When Hill AFB lost one of its members in May 2011, people who knew him felt a need to commemorate his bravery and sacrifice with a permanent memorial. Thus, Tech. Sgt. Kristoffer Solesbee now has a street named after him. He had had been stationed at Hill before his final deployment to Afghanistan as an Explosive Ordnance Disposal technician.
At the unveiling of the new road sign with his surname, Solesbee, Maj. Gen. Timothy A. Byers, Air Force Civil Engineer, Headquarters U.S. Air Force, Washington, paid tribute to the young EOD technician in the presence of his parents, Larry Solesbee and Sandra Parker, and his wife, Lilia, as a gentle rain fell on the assembled crowd of Airmen, news representatives and family.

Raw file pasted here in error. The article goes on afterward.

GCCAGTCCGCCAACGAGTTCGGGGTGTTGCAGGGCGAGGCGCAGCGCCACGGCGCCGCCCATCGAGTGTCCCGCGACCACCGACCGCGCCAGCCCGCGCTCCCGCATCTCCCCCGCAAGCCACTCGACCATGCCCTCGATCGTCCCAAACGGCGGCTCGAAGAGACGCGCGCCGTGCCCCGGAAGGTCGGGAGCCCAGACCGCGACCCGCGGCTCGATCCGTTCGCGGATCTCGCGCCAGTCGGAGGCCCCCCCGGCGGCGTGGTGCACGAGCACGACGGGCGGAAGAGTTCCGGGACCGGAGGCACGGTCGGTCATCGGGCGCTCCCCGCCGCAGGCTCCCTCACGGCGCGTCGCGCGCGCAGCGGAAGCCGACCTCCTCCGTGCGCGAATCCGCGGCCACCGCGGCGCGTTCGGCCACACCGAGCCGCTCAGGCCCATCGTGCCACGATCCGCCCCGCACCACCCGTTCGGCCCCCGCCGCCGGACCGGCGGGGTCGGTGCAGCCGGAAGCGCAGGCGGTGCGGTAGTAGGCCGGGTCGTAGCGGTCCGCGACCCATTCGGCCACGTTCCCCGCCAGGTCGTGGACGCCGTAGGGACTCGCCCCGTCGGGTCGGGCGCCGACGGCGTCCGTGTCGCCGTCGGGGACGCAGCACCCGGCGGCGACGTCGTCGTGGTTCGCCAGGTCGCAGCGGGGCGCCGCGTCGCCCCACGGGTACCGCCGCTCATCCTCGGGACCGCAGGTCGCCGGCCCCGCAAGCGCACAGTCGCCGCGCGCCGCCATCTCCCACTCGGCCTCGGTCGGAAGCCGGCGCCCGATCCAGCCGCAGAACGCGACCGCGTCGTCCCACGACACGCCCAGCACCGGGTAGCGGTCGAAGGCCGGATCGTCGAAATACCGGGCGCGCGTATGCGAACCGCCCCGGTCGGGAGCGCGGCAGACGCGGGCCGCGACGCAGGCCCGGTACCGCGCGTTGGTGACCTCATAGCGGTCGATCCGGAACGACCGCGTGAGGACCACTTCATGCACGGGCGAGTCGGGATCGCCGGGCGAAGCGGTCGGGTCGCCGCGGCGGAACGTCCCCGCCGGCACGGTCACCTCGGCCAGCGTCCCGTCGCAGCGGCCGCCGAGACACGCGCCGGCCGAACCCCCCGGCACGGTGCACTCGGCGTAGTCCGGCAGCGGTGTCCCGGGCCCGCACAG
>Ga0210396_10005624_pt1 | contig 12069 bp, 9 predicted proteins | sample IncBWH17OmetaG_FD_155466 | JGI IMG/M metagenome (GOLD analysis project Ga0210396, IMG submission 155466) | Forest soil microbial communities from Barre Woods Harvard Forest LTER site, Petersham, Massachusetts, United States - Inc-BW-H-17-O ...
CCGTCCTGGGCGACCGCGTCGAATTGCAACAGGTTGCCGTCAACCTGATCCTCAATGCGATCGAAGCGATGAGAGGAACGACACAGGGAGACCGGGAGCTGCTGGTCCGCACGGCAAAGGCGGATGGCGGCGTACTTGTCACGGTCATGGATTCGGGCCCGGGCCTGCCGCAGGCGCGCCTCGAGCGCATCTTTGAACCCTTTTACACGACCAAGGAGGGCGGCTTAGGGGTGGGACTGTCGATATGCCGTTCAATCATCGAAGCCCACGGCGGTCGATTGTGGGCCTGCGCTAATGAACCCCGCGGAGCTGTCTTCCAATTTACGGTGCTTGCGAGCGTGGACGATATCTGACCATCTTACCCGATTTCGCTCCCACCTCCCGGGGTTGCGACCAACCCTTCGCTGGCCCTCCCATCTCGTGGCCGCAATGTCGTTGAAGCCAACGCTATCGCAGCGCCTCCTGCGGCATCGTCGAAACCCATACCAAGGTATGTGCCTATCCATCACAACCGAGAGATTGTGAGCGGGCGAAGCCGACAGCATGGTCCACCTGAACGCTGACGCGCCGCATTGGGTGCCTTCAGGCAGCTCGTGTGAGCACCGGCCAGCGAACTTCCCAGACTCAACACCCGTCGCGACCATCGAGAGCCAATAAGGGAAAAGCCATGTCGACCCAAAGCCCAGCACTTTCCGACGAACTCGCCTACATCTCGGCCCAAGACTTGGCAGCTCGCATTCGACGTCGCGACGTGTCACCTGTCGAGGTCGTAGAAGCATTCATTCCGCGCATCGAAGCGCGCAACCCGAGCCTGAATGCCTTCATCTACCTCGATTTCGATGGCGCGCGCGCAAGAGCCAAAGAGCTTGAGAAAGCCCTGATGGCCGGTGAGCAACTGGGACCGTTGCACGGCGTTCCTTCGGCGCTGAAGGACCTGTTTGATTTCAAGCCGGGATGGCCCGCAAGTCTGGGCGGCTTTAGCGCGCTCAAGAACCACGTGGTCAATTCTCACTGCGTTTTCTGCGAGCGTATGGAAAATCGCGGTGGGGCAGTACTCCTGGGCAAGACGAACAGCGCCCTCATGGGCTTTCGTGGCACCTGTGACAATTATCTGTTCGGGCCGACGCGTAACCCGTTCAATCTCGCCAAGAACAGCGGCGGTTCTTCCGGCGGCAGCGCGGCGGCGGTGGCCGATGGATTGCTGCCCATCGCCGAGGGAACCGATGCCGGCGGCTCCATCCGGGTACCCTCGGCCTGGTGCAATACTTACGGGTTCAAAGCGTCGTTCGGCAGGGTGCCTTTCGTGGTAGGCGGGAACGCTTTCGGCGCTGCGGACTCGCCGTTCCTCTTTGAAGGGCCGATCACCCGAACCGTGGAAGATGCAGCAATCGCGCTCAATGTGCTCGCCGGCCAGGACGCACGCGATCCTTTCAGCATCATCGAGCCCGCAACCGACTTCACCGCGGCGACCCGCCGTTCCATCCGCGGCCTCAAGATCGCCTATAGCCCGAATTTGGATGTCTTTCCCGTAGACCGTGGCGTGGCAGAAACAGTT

"With this sign, we give him a permanent mark on Hill Air Force Base, so that he will always be a part of it," Byers said.
The general also paid tribute to Solesbee's family, who had traveled from across the country to attend the event.
Solebee, who was 32 years old when he was killed in Afghanistan, was born in Italy and spent most of his childhood in Citrus Heights, Calif. He joined the Air Force in 1999, became an EOD technician, and served all over the world, meeting his wife, Lilia (who is originally from Kyrgyzstan), when he was stationed in Korea. He became part of 775th Civil Engineer Squadron's EOD Flight and was stationed at Hill AFB.
Having been deployed twice for Operation Iraqi Freedom, he was deployed again for Operation Enduring Freedom in the Shorabak district of Kandahar Province in Afghanistan, where he was killed when his unit was attacked.
Although Solesbee was buried at the prestigious Arlington National Cemetery in Virginia, Hill AFB officials felt the need to have a memorial to him nearby.
The street named for him is at the southern end of Hill AFB, near the chapel and camping grounds, and was formerly known as 12th Street.